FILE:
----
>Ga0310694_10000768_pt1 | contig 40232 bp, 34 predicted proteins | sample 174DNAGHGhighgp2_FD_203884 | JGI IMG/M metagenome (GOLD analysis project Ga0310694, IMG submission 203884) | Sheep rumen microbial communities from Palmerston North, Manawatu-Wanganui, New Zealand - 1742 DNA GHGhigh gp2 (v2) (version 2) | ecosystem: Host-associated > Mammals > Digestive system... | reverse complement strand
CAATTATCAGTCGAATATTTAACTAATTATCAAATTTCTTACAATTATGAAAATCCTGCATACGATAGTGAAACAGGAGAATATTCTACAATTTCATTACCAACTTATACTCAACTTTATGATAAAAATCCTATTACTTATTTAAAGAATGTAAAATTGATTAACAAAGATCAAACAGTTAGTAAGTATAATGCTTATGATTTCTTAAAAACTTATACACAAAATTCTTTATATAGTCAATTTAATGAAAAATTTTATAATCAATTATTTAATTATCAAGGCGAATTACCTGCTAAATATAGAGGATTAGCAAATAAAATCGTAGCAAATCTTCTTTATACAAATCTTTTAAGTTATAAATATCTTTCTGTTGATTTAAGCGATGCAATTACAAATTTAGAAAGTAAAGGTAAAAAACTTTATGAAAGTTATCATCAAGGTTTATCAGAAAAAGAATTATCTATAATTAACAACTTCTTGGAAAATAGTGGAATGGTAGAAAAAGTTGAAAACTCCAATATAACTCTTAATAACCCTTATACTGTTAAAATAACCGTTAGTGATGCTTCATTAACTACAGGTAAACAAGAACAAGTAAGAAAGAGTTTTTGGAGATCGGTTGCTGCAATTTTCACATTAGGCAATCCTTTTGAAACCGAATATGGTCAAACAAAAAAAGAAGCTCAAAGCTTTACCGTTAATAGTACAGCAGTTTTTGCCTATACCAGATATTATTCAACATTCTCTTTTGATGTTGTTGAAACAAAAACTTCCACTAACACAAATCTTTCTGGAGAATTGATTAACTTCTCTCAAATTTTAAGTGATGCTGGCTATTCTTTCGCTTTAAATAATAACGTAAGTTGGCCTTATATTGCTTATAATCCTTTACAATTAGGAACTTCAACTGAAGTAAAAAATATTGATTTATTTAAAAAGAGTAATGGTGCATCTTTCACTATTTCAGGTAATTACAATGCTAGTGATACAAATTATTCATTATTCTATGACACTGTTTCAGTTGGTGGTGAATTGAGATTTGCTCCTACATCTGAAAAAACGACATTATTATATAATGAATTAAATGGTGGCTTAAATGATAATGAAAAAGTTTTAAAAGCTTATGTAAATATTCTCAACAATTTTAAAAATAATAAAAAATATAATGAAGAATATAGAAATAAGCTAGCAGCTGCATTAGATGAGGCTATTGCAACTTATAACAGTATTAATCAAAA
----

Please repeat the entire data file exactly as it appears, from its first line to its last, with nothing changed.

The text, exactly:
>Ga0310694_10000768_pt1 | contig 40232 bp, 34 predicted proteins | sample 174DNAGHGhighgp2_FD_203884 | JGI IMG/M metagenome (GOLD analysis project Ga0310694, IMG submission 203884) | Sheep rumen microbial communities from Palmerston North, Manawatu-Wanganui, New Zealand - 1742 DNA GHGhigh gp2 (v2) (version 2) | ecosystem: Host-associated > Mammals > Digestive system... | reverse complement strand
CAATTATCAGTCGAATATTTAACTAATTATCAAATTTCTTACAATTATGAAAATCCTGCATACGATAGTGAAACAGGAGAATATTCTACAATTTCATTACCAACTTATACTCAACTTTATGATAAAAATCCTATTACTTATTTAAAGAATGTAAAATTGATTAACAAAGATCAAACAGTTAGTAAGTATAATGCTTATGATTTCTTAAAAACTTATACACAAAATTCTTTATATAGTCAATTTAATGAAAAATTTTATAATCAATTATTTAATTATCAAGGCGAATTACCTGCTAAATATAGAGGATTAGCAAATAAAATCGTAGCAAATCTTCTTTATACAAATCTTTTAAGTTATAAATATCTTTCTGTTGATTTAAGCGATGCAATTACAAATTTAGAAAGTAAAGGTAAAAAACTTTATGAAAGTTATCATCAAGGTTTATCAGAAAAAGAATTATCTATAATTAACAACTTCTTGGAAAATAGTGGAATGGTAGAAAAAGTTGAAAACTCCAATATAACTCTTAATAACCCTTATACTGTTAAAATAACCGTTAGTGATGCTTCATTAACTACAGGTAAACAAGAACAAGTAAGAAAGAGTTTTTGGAGATCGGTTGCTGCAATTTTCACATTAGGCAATCCTTTTGAAACCGAATATGGTCAAACAAAAAAAGAAGCTCAAAGCTTTACCGTTAATAGTACAGCAGTTTTTGCCTATACCAGATATTATTCAACATTCTCTTTTGATGTTGTTGAAACAAAAACTTCCACTAACACAAATCTTTCTGGAGAATTGATTAACTTCTCTCAAATTTTAAGTGATGCTGGCTATTCTTTCGCTTTAAATAATAACGTAAGTTGGCCTTATATTGCTTATAATCCTTTACAATTAGGAACTTCAACTGAAGTAAAAAATATTGATTTATTTAAAAAGAGTAATGGTGCATCTTTCACTATTTCAGGTAATTACAATGCTAGTGATACAAATTATTCATTATTCTATGACACTGTTTCAGTTGGTGGTGAATTGAGATTTGCTCCTACATCTGAAAAAACGACATTATTATATAATGAATTAAATGGTGGCTTAAATGATAATGAAAAAGTTTTAAAAGCTTATGTAAATATTCTCAACAATTTTAAAAATAATAAAAAATATAATGAAGAATATAGAAATAAGCTAGCAGCTGCATTAGATGAGGCTATTGCAACTTATAACAGTATTAATCAAAA